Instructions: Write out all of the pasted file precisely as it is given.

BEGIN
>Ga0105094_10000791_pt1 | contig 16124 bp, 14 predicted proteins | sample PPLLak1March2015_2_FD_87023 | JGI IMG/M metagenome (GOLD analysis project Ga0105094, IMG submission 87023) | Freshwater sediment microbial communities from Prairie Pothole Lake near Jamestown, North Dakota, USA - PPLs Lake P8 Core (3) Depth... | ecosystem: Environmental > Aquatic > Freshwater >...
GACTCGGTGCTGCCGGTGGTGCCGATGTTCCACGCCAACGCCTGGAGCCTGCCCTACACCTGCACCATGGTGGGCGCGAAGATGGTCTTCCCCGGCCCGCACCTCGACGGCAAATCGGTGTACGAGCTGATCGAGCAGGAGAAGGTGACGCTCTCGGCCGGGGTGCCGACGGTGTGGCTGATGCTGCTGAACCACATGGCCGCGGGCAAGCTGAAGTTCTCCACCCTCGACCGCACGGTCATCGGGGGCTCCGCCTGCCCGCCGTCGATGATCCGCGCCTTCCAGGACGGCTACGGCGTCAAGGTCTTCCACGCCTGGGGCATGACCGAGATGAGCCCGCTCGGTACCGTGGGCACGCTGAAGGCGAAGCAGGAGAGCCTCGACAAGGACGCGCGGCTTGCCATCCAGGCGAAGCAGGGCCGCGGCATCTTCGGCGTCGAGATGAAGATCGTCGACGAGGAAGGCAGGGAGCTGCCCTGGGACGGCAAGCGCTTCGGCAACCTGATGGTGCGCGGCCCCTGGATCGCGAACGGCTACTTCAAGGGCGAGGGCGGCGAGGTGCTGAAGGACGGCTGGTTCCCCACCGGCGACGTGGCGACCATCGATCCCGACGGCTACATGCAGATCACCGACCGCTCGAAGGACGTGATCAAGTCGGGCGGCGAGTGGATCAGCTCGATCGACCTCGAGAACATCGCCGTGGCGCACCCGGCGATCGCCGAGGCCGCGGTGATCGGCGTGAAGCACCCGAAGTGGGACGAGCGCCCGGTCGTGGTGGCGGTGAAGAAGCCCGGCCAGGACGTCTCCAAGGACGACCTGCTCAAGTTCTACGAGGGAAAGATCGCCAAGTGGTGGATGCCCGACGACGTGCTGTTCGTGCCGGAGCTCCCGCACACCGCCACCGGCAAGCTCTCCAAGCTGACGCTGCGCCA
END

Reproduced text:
>Ga0105094_10000791_pt1 | contig 16124 bp, 14 predicted proteins | sample PPLLak1March2015_2_FD_87023 | JGI IMG/M metagenome (GOLD analysis project Ga0105094, IMG submission 87023) | Freshwater sediment microbial communities from Prairie Pothole Lake near Jamestown, North Dakota, USA - PPLs Lake P8 Core (3) Depth... | ecosystem: Environmental > Aquatic > Freshwater >...
GACTCGGTGCTGCCGGTGGTGCCGATGTTCCACGCCAACGCCTGGAGCCTGCCCTACACCTGCACCATGGTGGGCGCGAAGATGGTCTTCCCCGGCCCGCACCTCGACGGCAAATCGGTGTACGAGCTGATCGAGCAGGAGAAGGTGACGCTCTCGGCCGGGGTGCCGACGGTGTGGCTGATGCTGCTGAACCACATGGCCGCGGGCAAGCTGAAGTTCTCCACCCTCGACCGCACGGTCATCGGGGGCTCCGCCTGCCCGCCGTCGATGATCCGCGCCTTCCAGGACGGCTACGGCGTCAAGGTCTTCCACGCCTGGGGCATGACCGAGATGAGCCCGCTCGGTACCGTGGGCACGCTGAAGGCGAAGCAGGAGAGCCTCGACAAGGACGCGCGGCTTGCCATCCAGGCGAAGCAGGGCCGCGGCATCTTCGGCGTCGAGATGAAGATCGTCGACGAGGAAGGCAGGGAGCTGCCCTGGGACGGCAAGCGCTTCGGCAACCTGATGGTGCGCGGCCCCTGGATCGCGAACGGCTACTTCAAGGGCGAGGGCGGCGAGGTGCTGAAGGACGGCTGGTTCCCCACCGGCGACGTGGCGACCATCGATCCCGACGGCTACATGCAGATCACCGACCGCTCGAAGGACGTGATCAAGTCGGGCGGCGAGTGGATCAGCTCGATCGACCTCGAGAACATCGCCGTGGCGCACCCGGCGATCGCCGAGGCCGCGGTGATCGGCGTGAAGCACCCGAAGTGGGACGAGCGCCCGGTCGTGGTGGCGGTGAAGAAGCCCGGCCAGGACGTCTCCAAGGACGACCTGCTCAAGTTCTACGAGGGAAAGATCGCCAAGTGGTGGATGCCCGACGACGTGCTGTTCGTGCCGGAGCTCCCGCACACCGCCACCGGCAAGCTCTCCAAGCTGACGCTGCGCCA